A testing component reads customer preferences from the database and performs application availability tests for non-SNMP devices. In an embodiment of the invention, the testing component can test for HTTP, SMTP, FTP, and simple “ping” response from a given device. This component updates the database via SQL with the current condition of each particular device at step 56. It will also trigger email alarms at steps 57 and 58 when customer-specified thresholds are reached, such as failing to respond to consecutive ping cycles. Following the alert, a customer logs into the web interface at step 59. After receiving a graph of SNMP data at step 60, the user may terminate the session at step 61.
The StatScope data collection modules are described in more detail as follows:
Customer SNMP Poller (CSP)
The CSP, residing on the StatServer 15, is a compiled C program script which is scheduled to run every five minutes, via a UNIX cron configuration. Upon being launched, the CSP makes a SQL (Structured Query Language) query to a database that resides on the Data Warehouse Server to determine the list of active customers. For each customer, the CSP uses a multithreaded process, meaning that each customer device is polled in parallel, not serially. Each forked process queries the database again to determine that customer's IP address and Object Identification (OID) information. OID is defined by the SNMP standards. CSP then uses the C module built into the UCD SNMP package (such as made available on the Internet by the University of California-Davis) to make an SNMP query to each of the customer's devices with the corresponding IP address and OID. All of the returned raw data is then written to the database in the event_log data table, along with a timestamp, which denotes the current time. If a customer device does not return any valid data, a value of −1 is written to the database with the same timestamp. In other embodiments, rather than sending out many individual SNMP get requests (one for each SNMP-suite metric), the system includes all OIDs pertaining to one device in each SNMP get request, i.e., SNMP get bulk requests.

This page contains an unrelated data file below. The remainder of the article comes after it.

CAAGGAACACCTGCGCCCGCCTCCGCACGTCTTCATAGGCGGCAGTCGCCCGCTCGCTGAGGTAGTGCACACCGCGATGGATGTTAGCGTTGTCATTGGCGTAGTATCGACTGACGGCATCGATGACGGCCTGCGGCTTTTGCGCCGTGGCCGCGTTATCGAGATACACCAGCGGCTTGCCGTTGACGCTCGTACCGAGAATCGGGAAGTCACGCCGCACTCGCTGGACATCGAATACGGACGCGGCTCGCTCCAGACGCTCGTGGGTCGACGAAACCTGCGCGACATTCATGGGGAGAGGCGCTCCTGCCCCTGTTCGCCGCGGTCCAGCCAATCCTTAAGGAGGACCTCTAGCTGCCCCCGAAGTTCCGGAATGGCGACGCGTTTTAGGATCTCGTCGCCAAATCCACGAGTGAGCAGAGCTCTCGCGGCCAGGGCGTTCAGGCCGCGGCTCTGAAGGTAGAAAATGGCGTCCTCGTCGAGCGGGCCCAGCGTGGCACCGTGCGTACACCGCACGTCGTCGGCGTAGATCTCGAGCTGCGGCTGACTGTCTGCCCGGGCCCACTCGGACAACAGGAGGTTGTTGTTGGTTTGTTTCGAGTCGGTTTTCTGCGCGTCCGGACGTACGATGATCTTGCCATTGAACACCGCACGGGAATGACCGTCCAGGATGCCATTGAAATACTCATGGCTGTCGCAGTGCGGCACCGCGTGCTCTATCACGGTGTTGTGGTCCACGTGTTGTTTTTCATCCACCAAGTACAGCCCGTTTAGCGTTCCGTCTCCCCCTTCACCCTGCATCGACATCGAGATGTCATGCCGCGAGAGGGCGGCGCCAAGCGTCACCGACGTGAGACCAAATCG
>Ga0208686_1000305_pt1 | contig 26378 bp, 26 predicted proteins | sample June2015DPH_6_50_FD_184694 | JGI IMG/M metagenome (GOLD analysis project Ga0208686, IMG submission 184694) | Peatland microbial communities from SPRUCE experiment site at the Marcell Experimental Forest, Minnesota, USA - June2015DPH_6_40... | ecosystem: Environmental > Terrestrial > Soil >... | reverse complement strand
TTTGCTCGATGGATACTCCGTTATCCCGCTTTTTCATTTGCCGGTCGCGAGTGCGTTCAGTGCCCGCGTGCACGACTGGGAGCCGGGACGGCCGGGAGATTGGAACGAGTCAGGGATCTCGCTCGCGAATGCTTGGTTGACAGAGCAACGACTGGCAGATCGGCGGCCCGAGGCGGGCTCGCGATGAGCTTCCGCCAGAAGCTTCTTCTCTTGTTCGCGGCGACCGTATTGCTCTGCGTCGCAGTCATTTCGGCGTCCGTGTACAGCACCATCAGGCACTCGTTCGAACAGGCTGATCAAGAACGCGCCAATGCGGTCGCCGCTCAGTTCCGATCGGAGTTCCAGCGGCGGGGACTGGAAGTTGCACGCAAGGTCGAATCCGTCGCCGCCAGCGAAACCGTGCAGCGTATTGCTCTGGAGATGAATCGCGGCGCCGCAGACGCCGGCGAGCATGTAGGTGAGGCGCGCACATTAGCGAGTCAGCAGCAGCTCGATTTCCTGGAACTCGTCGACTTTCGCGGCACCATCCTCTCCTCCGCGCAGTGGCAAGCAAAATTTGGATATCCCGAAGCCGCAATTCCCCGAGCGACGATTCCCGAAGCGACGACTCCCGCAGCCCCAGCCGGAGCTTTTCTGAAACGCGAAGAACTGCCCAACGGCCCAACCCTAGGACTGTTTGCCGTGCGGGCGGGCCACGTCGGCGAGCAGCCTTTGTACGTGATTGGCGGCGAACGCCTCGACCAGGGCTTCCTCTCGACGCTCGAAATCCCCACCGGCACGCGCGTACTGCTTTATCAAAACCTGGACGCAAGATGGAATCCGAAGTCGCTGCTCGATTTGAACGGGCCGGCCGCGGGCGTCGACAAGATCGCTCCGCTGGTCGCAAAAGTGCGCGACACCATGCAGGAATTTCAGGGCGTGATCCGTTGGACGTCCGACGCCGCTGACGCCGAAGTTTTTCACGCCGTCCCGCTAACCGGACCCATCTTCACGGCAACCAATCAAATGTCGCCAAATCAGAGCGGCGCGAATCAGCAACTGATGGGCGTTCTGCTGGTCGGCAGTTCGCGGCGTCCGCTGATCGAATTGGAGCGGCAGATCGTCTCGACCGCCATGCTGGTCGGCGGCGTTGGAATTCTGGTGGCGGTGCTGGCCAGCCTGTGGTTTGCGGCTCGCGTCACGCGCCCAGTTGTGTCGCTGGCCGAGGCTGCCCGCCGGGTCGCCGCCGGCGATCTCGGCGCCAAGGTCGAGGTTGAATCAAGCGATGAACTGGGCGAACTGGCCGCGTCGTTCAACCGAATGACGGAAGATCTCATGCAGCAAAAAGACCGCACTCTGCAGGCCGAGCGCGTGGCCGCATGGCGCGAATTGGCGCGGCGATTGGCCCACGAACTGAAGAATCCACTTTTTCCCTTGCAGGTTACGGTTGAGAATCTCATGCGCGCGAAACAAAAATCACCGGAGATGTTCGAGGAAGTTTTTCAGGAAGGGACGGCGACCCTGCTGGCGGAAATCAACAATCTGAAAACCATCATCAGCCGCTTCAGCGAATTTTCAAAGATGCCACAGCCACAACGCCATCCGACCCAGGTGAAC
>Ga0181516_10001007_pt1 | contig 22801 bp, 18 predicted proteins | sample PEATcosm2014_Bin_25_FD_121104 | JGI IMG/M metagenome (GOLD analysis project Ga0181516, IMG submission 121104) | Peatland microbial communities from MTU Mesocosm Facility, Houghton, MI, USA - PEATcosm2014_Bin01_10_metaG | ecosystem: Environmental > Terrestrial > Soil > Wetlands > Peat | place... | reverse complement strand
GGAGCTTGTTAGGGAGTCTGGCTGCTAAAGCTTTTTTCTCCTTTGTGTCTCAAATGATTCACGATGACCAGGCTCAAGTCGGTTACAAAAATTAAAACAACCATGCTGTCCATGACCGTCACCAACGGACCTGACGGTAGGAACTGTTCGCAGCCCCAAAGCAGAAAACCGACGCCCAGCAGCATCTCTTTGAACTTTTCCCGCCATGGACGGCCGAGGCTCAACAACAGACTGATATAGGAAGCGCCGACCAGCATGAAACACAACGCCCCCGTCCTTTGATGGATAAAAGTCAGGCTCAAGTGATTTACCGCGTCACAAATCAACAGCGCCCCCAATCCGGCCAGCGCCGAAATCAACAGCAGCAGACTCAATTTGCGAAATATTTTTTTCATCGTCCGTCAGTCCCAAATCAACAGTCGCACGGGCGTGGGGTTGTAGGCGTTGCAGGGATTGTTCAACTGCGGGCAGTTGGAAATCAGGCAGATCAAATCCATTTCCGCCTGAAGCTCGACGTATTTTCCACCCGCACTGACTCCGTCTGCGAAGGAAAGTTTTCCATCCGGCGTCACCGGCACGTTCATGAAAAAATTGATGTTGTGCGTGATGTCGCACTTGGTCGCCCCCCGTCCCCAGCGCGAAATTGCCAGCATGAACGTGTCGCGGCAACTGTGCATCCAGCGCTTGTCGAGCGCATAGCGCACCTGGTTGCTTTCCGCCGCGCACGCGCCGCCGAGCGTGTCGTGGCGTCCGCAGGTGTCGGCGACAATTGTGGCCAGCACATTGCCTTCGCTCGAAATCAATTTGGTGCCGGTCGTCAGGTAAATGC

The Graphing Engine (GE)
The GE, also residing on StatServer, is triggered by the PHP CGI scripts which create the customer interface. The interface scripts pass the following values to the GE: customer number, start date, stop date, daily start hour, daily stop hour, and what customer elements to graph. The GE pulls only the pertinent data from the database using SQL commands. The GE uses the GD graphics library provided by Lincoln Stein of the Cold Spring Laboratory in Cold Spring Harbor, N.Y., to create the GIF images from the data, although it will be appreciated those skilled in the art that other GD libraries may be used.
If a customer has selected to have their data “smoothed” on the web interface, each datapoint is normalized to a value equal to the average of the 2 data points preceding and the two data points following the given datapoint. This has the effect of eliminating or greatly reducing the appearance of individual single data point spikes within the graph. Each customer element (e.g. data into an interface, data out of an interface, CPU utilization) is plotted on a time versus value scale, and charted on a single GIF image. The GIF image is written to the server as a temporary file, and the name of that file is returned to the hard drive, for inclusion into the user interface.
Customer Application Tester (CAT)